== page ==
Less than 20% of those diagnosed with a brain tumour survive beyond five years
Harrogate fundraiser to celebrate what would have been 30th birthday of sister who died from neglected cancer
A charity event will be held in memory of a Knaresborough woman who lost her heart-breaking battle against brain cancer in 2011, aged 24.
On Saturday 5th August, Melissa and Rebecca Foulis, who set up Alexandra’s Angels, a fundraising group under the umbrella of game-changing national charity Brain Tumour Research, are holding a party to celebrate what would have been their sister Alexandra Foulis’s 30th birthday (on 2nd August). The charity evening will be held at The Viper Rooms in Harrogate.
Brain tumours kill more children and adults under the age of 40 than any other cancer, yet just 1% of the national spend on cancer research has been allocated to this devastating disease.
All proceeds from the evening will go to Brain Tumour Research. Tickets are £15 which includes a drink on arrival, hog roast and banquet and club entry to The Viper Rooms. There will also be a raffle with some amazing prizes and an auction.
Rebecca said: “Alexandra’s Angels was set up after our beautiful sister, Alexandra, was diagnosed with terminal brain cancer in October 2009, aged 22. Ally was so brave and courageous and gave a good fight. We want no other family to have to go through what we have been through and continue to go through to this day. We continue to raise money in Ally’s memory. The 2nd of August 2017 would have been Ally’s 30th birthday and we are devastated she is not with us and we can’t celebrate this milestone with us.
“The first signs that anything was wrong was when Ally experienced facial weakness which was first thought to be Bell’s palsy, on the right-side of her face. Surgery at Leeds General Infirmary only succeeded in removing 30% of the tumour on her brain stem.
“Ally underwent six weeks of radiotherapy and had chemotherapy treatment for nine months. A subsequent MRI scan in October 2010 showed that the tumour had shrunk and that only scar tissue remained. We celebrated the news that the treatment had worked.
“Five months later, however, Ally started experiencing severe headaches, something which she hadn’t done before, and a further MRI showed that the tumour had returned and now measured 7cm. The doctors advised that surgery was not an option as the tumour was on her brain stem and close to the nerves that control her breathing and heart-rate. They said she could have more treatment if she wished.
“We arranged for Ally to seek a second opinion from a specialist neurosurgeon in London and took with us a list of possible treatments that we had been researching to ask the doctor’s opinion. The specialist neurosurgeon agreed with the consultants in Leeds, but suggested Ally went ahead with high dose chemotherapy.
“Ally had just a few cycles of the high dose chemotherapy, which gave her some horrible side-effects and lowered her immune system, making her vulnerable to infection. Tragically, she passed away on 19th August 2011, aged 24.”
Carol Robinson, Head of Community Fundraising, said: “Rebecca and Melissa are committed to helping raise awareness and funds for research. Brain tumours kill more people under the age of 40 than any other cancer, so it is vital that greater funding is found to increase research into this neglected area.”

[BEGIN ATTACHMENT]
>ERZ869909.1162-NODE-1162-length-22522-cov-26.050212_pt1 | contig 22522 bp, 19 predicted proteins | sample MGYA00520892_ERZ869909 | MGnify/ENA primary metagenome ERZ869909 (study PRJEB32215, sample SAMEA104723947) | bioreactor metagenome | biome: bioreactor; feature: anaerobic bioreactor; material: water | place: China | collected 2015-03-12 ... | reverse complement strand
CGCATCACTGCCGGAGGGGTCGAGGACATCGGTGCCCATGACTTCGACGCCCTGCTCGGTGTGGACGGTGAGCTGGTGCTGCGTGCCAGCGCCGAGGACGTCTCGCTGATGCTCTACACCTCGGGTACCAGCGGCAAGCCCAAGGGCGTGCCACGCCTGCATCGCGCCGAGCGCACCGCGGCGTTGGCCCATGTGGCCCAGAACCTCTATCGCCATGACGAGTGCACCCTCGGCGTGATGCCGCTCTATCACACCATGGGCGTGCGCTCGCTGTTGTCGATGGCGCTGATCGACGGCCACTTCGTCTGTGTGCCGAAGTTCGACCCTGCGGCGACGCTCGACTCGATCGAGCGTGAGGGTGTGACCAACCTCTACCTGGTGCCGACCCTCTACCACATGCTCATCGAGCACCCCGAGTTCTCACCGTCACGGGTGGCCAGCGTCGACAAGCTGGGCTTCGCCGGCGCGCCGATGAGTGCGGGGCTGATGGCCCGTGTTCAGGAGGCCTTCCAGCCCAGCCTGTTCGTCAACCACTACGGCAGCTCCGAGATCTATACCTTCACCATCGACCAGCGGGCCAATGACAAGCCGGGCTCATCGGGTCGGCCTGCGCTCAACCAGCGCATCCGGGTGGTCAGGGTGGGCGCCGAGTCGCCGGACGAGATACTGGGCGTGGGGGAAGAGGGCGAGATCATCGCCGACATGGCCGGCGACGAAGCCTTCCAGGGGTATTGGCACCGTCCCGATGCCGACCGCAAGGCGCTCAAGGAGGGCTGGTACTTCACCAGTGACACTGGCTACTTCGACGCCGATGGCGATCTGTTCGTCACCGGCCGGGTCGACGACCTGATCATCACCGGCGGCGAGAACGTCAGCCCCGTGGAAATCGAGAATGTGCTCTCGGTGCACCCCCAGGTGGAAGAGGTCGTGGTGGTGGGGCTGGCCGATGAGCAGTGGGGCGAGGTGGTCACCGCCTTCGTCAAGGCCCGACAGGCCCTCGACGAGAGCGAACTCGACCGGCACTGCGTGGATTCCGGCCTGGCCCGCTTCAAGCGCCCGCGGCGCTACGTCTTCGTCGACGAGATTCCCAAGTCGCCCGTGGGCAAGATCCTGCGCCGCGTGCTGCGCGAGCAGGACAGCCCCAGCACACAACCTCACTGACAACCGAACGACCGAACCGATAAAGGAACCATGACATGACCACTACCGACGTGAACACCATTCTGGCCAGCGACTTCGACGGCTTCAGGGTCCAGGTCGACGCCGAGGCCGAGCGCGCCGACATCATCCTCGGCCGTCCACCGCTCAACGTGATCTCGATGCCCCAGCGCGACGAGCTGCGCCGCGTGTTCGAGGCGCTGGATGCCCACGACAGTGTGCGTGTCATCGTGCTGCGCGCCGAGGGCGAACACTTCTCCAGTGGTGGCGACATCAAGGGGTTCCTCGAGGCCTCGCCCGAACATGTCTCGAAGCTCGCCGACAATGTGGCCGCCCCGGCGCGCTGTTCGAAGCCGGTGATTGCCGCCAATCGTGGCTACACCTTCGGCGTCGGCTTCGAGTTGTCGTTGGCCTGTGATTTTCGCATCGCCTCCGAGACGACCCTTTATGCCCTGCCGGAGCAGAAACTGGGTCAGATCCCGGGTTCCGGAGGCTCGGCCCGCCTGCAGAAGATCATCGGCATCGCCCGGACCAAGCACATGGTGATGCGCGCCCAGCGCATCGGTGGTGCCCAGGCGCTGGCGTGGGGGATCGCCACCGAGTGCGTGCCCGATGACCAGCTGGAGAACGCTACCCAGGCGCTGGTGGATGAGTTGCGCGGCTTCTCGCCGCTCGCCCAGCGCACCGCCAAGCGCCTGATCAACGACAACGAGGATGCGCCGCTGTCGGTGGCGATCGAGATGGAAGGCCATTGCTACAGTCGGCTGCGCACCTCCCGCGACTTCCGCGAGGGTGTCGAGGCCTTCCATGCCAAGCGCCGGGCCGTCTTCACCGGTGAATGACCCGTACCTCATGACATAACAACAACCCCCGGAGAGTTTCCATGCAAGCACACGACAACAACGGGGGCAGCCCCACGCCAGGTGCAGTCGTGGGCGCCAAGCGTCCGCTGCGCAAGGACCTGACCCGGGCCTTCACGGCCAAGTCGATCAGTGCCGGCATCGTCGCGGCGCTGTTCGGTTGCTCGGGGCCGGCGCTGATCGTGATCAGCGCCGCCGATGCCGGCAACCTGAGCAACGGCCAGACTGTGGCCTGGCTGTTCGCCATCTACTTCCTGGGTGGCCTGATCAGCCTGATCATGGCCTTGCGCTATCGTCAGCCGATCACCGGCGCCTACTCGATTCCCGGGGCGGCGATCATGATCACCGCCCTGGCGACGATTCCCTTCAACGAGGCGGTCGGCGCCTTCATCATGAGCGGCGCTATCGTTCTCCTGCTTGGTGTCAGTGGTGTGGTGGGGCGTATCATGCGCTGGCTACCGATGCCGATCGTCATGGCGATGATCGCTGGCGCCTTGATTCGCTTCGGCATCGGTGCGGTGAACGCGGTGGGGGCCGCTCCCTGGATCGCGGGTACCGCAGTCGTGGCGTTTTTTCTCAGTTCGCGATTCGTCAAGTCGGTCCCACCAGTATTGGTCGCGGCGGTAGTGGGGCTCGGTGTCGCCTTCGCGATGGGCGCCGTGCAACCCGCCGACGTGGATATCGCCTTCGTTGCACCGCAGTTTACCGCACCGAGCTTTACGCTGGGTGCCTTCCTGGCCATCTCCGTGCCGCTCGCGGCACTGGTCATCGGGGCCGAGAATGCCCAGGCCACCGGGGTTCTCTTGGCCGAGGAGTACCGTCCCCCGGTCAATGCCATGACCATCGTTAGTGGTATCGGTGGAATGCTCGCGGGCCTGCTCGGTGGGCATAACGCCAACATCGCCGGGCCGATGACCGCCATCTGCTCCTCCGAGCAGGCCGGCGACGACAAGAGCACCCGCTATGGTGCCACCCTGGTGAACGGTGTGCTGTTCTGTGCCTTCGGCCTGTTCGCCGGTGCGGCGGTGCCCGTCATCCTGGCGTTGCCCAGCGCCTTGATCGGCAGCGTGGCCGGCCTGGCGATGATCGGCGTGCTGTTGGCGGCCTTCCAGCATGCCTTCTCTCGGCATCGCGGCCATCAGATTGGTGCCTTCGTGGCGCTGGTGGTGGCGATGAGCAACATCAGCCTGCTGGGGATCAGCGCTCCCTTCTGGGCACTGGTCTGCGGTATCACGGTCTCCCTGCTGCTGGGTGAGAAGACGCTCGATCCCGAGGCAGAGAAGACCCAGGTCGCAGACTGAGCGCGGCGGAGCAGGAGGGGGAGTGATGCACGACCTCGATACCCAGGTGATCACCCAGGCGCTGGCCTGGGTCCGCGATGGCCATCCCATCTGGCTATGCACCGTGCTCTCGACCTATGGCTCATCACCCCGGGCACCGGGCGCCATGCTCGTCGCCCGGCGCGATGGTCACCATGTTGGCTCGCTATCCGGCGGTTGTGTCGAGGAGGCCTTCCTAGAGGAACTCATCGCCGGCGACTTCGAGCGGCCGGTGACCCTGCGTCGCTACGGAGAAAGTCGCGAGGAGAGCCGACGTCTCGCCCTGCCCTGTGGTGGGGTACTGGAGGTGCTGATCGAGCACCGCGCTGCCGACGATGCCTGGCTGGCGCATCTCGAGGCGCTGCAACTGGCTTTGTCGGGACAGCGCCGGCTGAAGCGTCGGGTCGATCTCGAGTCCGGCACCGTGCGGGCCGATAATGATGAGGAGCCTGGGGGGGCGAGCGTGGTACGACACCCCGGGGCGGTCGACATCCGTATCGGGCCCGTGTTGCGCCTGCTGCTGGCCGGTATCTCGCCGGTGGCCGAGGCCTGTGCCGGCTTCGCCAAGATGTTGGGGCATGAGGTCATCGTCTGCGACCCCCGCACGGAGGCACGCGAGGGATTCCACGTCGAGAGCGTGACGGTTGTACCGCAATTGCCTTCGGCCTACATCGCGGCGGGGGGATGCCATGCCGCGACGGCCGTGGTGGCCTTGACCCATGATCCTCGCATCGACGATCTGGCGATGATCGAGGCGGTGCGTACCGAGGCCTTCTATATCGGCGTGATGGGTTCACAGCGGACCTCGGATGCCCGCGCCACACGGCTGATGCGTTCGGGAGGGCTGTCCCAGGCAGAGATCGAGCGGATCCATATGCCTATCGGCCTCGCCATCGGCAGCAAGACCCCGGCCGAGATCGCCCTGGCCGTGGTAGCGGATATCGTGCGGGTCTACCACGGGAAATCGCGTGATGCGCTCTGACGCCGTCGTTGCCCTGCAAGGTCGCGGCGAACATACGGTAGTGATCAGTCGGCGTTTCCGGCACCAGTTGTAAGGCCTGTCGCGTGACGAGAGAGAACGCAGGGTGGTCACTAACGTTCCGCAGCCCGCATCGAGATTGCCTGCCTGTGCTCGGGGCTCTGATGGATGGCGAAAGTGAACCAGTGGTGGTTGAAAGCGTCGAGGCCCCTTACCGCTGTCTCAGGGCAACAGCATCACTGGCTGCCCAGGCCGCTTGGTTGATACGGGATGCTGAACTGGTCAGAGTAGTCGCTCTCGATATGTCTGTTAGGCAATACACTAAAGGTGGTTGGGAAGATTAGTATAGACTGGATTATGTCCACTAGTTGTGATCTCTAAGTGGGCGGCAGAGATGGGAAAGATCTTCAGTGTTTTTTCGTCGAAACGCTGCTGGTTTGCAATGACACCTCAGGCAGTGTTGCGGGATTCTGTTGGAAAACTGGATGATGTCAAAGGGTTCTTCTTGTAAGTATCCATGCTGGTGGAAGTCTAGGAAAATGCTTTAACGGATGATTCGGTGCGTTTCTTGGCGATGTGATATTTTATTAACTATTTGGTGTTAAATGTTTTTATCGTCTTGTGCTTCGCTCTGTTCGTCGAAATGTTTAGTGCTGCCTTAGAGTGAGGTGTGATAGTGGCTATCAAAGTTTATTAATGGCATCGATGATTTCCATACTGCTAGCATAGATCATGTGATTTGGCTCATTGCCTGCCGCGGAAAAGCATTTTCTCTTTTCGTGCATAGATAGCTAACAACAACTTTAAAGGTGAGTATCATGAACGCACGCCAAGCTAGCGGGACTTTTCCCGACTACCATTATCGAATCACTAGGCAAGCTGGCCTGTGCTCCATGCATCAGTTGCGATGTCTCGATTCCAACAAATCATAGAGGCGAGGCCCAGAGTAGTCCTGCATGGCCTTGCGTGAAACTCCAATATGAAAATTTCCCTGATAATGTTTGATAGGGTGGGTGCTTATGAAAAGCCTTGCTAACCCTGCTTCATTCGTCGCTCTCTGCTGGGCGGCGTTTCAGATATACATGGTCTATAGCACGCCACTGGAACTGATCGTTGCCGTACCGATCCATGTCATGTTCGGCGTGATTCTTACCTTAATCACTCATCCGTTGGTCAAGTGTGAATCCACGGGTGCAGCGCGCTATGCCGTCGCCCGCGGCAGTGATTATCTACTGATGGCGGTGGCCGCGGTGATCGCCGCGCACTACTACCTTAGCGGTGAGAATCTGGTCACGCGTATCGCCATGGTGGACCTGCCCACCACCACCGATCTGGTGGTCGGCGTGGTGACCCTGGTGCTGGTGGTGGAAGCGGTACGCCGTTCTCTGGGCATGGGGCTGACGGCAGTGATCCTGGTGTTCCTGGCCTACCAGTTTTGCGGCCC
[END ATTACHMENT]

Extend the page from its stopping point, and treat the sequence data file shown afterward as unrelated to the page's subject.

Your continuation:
Brain Tumour Research is campaigning to see the national spend on research into brain tumours increased to £30 to £35 million in line with breast cancer and leukaemia.
For further information, please contact:
Liz Fussey at Brain Tumour Research on 07811 068357 or Liz@braintumourresearch.org
Notes to Editors
Brain Tumour Research is the only national charity in the UK focused on funding sustainable research to find a cure for brain tumours. We are building a game-changing network of world-class Research Centres of Excellence in the UK. Embracing passionate member charities nationwide, £5.5 million was raised towards research and support during 2016.
We are campaigning to see the national spend on research into brain tumours increased to £30 - £35 million a year, in line with breast cancer and leukaemia. The charity is celebrating a year of high-profile campaigning on this issue following the unprecedented success of its petition in 2016. Following that, Brain Tumour Research is now taking a leading role in the Government’s Task and Finish Working Group convened to tackle the historic underfunding for research.
Key statistics on brain tumours:
- Brain tumours kill more children and adults under the age of 40 than any other cancer
- They kill more children than leukaemia
- They kill more men under 45 than prostate cancer
- They kill more women under 35 than breast cancer
- Just 1% of the national spend on cancer research has been allocated to this devastating disease
- In the UK 16,000 people each year are diagnosed with a brain tumour
- Less than 20% of those diagnosed with a brain tumour survive beyond five years compared with an average of 50% across all cancers
- Incidences of, and deaths from, brain tumours are increasing.
Please quote Brain Tumour Research as the source when using this information. Additional facts and statistics are available from our website including our latest Report on National Research Funding. We can also provide case-studies and research expertise for media.